He regarded chess simply as a recreation, always declining to make it a profession.  He did, however, play a match with J. W. Showalter for the U. S. Championship, but the latter retained the title.  He also played and lost a match with Pillsbury, but won  the distinction  of being the only man in the world who was ever four games up, at one time, in a match with that distinguished opponent.
      Barry's weekly chess column was a feature of the Boston "Transcript"  for a quarted of a century, having its inception in 1915.

     Constant Ferdinand Burille was born on Aug. 30, 1866 some say in Boston while others say at Ile de France in Paris. He died in October 1914 in Boston.
     "The Illustrated American" 3-28-1896 tells us:"Constant Ferdinand Burille, born in Boston, August 30, 1866, learned to play chess in 1884. He played admirable chess against many of the great masters of the Sixth American Congress and for a number of years was considered to be the strongest player in New England, giving Pillsbury pawn and move as late as 1891." As the director of chess-checker-playing Ajeeb, Burille only lost 3 out of abot 900 chess games and never lost a single game of checkers [Pillsbury also spent some time operating Ajeeb].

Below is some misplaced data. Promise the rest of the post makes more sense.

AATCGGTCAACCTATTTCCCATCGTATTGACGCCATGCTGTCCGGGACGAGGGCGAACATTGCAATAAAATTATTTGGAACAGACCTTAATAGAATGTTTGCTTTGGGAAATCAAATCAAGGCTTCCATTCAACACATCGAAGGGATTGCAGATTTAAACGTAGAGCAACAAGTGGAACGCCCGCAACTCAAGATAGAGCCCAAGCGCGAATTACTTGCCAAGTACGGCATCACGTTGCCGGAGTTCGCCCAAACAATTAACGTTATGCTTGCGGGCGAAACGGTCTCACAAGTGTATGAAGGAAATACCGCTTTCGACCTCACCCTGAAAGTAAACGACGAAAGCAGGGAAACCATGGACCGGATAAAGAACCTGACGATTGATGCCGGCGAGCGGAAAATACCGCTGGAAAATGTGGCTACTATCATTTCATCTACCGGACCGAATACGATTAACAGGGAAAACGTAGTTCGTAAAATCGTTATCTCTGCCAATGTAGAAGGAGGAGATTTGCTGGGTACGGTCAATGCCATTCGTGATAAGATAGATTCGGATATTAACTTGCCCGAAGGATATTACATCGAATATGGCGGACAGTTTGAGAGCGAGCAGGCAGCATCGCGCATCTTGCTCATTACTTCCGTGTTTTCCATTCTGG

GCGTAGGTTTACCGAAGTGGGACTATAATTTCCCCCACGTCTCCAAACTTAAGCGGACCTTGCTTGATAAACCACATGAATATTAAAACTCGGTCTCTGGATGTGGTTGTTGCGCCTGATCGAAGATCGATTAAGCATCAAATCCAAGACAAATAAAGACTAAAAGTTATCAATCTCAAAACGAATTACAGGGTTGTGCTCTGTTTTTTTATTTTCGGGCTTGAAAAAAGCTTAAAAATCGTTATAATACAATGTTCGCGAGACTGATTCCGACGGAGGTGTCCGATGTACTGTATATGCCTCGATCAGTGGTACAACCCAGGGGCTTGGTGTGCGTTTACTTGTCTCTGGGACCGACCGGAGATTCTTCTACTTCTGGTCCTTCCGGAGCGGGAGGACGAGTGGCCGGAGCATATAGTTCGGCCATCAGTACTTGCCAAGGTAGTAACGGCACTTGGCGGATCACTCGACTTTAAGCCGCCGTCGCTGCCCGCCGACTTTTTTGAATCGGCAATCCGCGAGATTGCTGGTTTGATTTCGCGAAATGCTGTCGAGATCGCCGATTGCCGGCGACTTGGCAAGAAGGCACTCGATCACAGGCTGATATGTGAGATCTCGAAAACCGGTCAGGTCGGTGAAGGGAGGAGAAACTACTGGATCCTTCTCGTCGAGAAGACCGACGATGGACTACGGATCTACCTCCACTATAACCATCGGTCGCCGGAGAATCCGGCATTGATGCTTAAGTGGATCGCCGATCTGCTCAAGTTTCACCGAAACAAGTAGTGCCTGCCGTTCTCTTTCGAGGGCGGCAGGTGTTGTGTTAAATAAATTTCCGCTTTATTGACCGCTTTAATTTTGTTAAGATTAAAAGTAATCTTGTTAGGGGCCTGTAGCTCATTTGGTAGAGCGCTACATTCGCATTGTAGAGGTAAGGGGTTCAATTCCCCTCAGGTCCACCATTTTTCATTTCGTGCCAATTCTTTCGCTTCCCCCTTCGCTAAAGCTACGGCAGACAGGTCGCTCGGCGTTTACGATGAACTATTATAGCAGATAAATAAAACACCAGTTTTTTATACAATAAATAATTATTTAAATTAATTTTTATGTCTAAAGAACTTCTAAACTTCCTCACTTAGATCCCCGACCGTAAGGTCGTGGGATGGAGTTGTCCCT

Burille had been the director of Ajeeb.  Isodor Gunsberg had been the director of Mephisto.  Although neither of them are playing behind puppets in the following game, it still might be construed as a battle of automatons:

     Horace Richardson was born on January 7, 1830 in Boston and  died on June 18, 1891.  He was the first president of the Boston Chess Club, organized on Dec. 11, 1857. Later we was elected president of the Massachusetts Chess Association.  An odd tidbit: Horace Richardson enlisted as a corporal in the Massachusetts Infantry on May 26, 1862 as a physician but his tour of duty only lasted a little over a month and he was mustered out on July 2, 1862.
   Below is a casual but hard-fought Kt.-odds game played against Paul Morphy in 1859: